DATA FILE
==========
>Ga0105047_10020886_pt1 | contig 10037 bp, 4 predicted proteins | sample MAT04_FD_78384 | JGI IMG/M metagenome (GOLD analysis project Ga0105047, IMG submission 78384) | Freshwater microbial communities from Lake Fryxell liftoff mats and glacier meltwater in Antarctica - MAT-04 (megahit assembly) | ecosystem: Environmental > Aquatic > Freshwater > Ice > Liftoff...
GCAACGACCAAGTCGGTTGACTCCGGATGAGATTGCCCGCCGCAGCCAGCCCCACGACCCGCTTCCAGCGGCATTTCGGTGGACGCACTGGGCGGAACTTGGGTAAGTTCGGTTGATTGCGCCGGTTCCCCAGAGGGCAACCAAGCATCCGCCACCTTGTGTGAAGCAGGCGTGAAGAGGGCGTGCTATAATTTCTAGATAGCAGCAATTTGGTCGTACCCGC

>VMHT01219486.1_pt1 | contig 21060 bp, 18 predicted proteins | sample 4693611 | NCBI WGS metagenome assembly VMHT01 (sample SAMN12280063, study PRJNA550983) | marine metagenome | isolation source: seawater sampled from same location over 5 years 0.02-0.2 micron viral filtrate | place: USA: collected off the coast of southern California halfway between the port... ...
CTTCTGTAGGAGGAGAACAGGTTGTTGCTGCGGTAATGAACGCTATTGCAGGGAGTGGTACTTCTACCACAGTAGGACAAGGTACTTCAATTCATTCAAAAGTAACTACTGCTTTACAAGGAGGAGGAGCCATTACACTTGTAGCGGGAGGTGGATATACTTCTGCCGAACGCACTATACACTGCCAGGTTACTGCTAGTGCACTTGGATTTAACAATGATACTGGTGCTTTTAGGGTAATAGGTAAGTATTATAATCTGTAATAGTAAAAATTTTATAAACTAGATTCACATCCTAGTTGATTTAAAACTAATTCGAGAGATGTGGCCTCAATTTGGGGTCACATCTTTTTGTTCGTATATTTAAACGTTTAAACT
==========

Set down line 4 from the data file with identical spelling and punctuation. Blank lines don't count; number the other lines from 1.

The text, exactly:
CTTCTGTAGGAGGAGAACAGGTTGTTGCTGCGGTAATGAACGCTATTGCAGGGAGTGGTACTTCTACCACAGTAGGACAAGGTACTTCAATTCATTCAAAAGTAACTACTGCTTTACAAGGAGGAGGAGCCATTACACTTGTAGCGGGAGGTGGATATACTTCTGCCGAACGCACTATACACTGCCAGGTTACTGCTAGTGCACTTGGATTTAACAATGATACTGGTGCTTTTAGGGTAATAGGTAAGTATTATAATCTGTAATAGTAAAAATTTTATAAACTAGATTCACATCCTAGTTGATTTAAAACTAATTCGAGAGATGTGGCCTCAATTTGGGGTCACATCTTTTTGTTCGTATATTTAAACGTTTAAACT